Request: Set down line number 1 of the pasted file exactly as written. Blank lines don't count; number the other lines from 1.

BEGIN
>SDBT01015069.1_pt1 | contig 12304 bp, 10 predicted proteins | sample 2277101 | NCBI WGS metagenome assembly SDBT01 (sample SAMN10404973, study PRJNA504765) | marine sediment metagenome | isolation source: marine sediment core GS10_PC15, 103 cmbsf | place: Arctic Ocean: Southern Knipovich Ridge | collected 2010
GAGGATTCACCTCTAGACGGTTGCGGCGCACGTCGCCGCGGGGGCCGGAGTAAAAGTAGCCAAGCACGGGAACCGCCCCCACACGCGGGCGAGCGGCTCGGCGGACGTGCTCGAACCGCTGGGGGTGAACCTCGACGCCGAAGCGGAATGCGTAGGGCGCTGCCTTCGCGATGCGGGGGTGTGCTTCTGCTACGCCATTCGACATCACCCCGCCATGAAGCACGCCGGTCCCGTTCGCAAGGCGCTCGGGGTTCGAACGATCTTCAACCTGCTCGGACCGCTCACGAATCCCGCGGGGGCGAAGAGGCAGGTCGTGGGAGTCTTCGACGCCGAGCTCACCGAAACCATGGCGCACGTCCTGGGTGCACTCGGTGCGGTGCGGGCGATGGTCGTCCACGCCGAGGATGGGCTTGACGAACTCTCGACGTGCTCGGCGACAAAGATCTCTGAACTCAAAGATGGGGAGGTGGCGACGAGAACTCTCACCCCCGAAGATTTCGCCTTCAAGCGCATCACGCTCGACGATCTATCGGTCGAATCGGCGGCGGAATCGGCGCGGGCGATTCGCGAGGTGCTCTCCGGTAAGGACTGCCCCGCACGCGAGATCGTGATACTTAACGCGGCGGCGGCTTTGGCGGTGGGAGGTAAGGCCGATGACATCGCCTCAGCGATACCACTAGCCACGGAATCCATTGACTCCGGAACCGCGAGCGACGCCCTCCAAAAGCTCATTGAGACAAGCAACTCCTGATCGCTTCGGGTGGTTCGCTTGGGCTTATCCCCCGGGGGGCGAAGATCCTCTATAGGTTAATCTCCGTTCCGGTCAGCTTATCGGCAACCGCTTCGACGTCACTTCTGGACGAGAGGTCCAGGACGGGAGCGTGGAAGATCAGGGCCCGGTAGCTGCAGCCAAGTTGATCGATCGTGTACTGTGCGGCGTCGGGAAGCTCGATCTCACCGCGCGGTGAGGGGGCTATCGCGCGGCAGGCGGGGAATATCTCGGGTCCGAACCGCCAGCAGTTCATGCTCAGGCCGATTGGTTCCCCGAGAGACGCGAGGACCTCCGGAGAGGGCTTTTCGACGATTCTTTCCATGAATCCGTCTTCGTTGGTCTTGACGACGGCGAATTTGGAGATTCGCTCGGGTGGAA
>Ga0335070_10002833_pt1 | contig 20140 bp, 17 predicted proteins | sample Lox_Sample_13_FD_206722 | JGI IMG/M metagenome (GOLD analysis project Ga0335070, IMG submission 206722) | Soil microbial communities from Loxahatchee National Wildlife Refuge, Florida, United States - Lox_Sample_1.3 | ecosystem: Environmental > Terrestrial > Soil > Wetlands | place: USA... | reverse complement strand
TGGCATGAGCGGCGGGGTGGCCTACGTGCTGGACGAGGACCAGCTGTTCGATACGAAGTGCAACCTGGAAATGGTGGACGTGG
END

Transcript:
>SDBT01015069.1_pt1 | contig 12304 bp, 10 predicted proteins | sample 2277101 | NCBI WGS metagenome assembly SDBT01 (sample SAMN10404973, study PRJNA504765) | marine sediment metagenome | isolation source: marine sediment core GS10_PC15, 103 cmbsf | place: Arctic Ocean: Southern Knipovich Ridge | collected 2010